The decision proper starts on page 12 of the PDF, and Chief Judge Gregory doesn't waste any time:
- The question for this Court, distilled to its essential form, is whether the Constitution, as the Supreme Court declared in Ex parte Milligan, 71 U.S. (4 Wall.) 2, 120 (1866), remains “a law for rulers and people, equally in war and in peace.” And if so, whether it protects Plaintiffs’ right to challenge an Executive Order that in text speaks with vague words of national security, but in context drips with religious intolerance, animus, and discrimination.
By way of background, this is a challenge to Trump's second executive order trying to ban refugees from seven majority-Muslin countries. The first was blocked by the Ninth Circuit, and so Trump went back to the drawing board. But not for long enough, apparently. The second order tried to provide more justification by talking about how all the countries were "state sponsors of terrorism" and citing a couple of terrorist attempts by people from some of the countries named. It also did not prevent entry by people who had e.g. lawful permanent residency.
So after laying this out, things get quite interesting. The court cites Trump's repeated statements as a candidate that we should categorically ban Muslims from entering the country. Trump is then noted to say in an interview (after the constitutionality of banning people based on religion was questioned), "so you call it territories" (meaning the ban should be rephrased to be country-based rather than religion-based).
After discussing standing (i.e. whether the people suing have an actual injury related to the executive order), the court gets into the meat of the issue: whether the executive order is an unconstitutional under the Establishment Clause of the First Amendment.
The analysis goes like this. The Executive Branch has wide latitude to determine immigration policy, but still has to use that discretion in a constitutionally-permissible way. More specifically, courts have to defer to the president's immigration decisions unless they were made in bad faith.
This is significant, since the Fourth Circuit then goes on to basically say that Trump has been dishonest. The majority says that since it's clear that the reasons put forth by the administration (national security, mainly) were not made in good faith, the court does not have to defer to them. This in turn allows the majority to "look behind" the stated reasons, and try to evaluate what the real reason for the decision was. And, more importantly, whether that reason is secular or amounts to the government trying to favor one religion over another.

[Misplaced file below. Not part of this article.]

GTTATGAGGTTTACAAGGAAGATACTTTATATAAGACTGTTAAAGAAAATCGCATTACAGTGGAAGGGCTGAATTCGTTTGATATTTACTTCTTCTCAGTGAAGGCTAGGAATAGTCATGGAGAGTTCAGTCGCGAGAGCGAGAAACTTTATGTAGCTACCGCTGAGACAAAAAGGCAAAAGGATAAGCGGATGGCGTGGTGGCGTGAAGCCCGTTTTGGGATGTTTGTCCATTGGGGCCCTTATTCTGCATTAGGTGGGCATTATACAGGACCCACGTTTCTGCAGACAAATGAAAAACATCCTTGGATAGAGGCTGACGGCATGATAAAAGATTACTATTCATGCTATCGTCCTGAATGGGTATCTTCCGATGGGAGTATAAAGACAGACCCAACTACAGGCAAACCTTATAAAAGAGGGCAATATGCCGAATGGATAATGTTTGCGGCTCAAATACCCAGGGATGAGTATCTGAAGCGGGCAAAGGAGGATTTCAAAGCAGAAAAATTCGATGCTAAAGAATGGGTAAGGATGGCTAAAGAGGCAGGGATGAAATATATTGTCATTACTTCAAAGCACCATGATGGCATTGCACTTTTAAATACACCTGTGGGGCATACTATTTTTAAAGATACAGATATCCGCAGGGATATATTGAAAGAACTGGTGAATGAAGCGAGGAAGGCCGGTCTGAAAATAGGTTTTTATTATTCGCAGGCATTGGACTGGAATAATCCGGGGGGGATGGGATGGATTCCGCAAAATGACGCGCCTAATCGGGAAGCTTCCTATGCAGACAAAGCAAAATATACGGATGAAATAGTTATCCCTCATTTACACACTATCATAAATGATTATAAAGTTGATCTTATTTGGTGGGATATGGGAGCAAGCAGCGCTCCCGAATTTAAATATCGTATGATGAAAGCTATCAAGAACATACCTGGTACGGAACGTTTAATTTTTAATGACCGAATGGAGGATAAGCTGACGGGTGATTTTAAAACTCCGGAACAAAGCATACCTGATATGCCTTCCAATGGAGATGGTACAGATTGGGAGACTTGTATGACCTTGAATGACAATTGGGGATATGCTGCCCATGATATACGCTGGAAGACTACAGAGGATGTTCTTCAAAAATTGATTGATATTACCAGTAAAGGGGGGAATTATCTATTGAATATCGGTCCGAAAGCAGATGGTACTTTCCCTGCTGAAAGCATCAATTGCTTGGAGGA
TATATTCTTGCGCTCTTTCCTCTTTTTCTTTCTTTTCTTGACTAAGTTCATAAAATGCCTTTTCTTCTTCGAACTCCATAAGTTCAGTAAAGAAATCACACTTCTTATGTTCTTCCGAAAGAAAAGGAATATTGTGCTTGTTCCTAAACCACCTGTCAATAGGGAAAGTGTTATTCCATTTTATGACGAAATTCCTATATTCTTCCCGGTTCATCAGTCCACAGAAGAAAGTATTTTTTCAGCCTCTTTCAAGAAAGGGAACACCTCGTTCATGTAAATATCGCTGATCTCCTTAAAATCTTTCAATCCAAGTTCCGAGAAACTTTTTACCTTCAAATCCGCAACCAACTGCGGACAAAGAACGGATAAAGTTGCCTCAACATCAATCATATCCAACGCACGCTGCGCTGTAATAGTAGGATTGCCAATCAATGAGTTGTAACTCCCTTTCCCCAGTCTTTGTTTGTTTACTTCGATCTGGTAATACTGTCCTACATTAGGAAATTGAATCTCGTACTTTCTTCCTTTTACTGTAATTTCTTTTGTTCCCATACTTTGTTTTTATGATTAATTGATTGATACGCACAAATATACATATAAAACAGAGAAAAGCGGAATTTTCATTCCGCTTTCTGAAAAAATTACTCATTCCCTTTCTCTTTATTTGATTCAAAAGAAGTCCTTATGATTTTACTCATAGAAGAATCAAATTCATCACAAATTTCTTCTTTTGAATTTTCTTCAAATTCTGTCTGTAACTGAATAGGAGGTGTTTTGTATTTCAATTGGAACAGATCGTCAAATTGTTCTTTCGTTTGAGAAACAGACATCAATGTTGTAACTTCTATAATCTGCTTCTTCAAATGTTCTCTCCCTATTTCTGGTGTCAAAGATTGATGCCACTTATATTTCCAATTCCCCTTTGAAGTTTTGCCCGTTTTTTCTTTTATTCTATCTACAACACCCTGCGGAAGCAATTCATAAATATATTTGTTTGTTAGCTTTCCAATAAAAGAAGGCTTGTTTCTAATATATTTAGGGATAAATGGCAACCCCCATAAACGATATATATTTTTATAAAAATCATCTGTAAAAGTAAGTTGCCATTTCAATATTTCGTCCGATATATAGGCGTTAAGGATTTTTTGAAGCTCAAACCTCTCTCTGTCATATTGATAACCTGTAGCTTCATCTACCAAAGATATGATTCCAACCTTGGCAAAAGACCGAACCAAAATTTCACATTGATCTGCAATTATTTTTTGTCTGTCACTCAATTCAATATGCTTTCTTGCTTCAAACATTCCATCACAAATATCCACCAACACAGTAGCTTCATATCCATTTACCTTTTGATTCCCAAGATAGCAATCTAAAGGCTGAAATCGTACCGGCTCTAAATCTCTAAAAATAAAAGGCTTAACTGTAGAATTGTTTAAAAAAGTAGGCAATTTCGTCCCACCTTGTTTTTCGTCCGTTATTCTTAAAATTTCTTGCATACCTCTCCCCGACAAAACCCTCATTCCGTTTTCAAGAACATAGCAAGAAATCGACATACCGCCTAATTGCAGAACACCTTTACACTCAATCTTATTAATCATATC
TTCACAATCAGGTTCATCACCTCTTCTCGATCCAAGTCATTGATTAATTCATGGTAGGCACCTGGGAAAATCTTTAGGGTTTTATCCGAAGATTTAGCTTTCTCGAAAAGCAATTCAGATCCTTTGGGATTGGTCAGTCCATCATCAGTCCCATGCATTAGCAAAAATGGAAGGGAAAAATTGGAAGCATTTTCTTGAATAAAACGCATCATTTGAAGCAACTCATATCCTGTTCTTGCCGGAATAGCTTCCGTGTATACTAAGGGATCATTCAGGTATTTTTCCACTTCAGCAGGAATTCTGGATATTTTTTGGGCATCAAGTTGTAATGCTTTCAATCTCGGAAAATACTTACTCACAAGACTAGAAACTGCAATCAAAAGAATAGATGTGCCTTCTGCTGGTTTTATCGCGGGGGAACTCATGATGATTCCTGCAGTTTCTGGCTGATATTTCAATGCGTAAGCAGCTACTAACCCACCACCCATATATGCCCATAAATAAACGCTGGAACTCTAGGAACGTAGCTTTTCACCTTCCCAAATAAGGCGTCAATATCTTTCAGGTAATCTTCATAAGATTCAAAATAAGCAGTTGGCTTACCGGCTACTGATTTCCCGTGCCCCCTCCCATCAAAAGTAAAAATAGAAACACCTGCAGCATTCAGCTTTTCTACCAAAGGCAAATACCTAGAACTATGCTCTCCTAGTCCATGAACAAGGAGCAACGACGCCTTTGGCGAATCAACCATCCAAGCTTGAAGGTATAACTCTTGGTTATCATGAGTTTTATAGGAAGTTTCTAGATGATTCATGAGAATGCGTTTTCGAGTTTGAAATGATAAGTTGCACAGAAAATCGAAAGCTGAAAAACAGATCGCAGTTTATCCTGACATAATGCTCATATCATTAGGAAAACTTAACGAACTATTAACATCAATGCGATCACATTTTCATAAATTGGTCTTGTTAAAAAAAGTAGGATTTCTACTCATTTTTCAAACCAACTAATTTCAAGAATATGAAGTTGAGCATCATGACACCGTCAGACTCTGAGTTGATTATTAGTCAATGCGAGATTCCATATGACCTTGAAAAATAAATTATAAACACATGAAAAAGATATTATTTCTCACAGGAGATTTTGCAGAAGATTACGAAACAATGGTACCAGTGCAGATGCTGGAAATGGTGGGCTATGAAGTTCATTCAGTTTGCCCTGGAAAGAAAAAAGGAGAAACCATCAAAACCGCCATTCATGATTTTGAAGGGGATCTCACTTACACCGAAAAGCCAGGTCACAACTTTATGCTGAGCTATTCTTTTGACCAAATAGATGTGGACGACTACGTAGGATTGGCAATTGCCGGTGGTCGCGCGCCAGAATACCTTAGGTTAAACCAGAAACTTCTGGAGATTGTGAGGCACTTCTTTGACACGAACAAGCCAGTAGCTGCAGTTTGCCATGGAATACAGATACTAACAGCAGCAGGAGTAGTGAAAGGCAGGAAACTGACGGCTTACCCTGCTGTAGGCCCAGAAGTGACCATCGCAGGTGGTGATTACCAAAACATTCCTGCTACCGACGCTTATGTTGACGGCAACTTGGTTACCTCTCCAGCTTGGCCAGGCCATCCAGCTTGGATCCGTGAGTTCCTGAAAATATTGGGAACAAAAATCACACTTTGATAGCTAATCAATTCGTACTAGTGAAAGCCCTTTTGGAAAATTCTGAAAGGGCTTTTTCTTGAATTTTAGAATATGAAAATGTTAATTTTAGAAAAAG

Looking at the facts in this light, the court concludes that the transition in Trump's language from outright saying he wanted to ban Muslims to making it based on country was pretextual, and done solely to avoid any constitutional issues:
- These statements, taken together, provide direct, specific evidence of what motivated both EO-1 and EO-2: President Trump’s desire to exclude Muslims from the United States. The statements also reveal President Trump’s intended means of effectuating the ban: by targeting majority-Muslim nations instead of Muslims explicitly.
We need not probe anyone’s heart of hearts to discover the purpose of EO-2, for President Trump and his aides explained it on numerous occasions and in no uncertain terms.
In refuting the government's argument that the purpose is based on security, the Court cites two things: first, the fact that Trump didn't consult with anyone prior to issuing the first executive order, and second, that Homeland Security had concluded internally that such a ban would not be effective.
Finishing up, the Court dismisses the government's argument that national security can trump judicial review, finding that this is both inconsistent with the Constitution and that, in this case, it's an "ad hoc, secondary justification" for the action.
Some commentators have described the degree to which the court basically called the president dishonest as extraordinary.
There's another thing going on with the opinion too: it's basically being written for Justice Kennedy. The majority on the Fourth Circuit knows that the case will be appealed to the Supreme Court, who may very well grant review. If so, it's likely to be Justice Kennedy that swings the case one way or the other, and so the majority tried very hard to cite to Justice Kennedy's opinions wherever possible.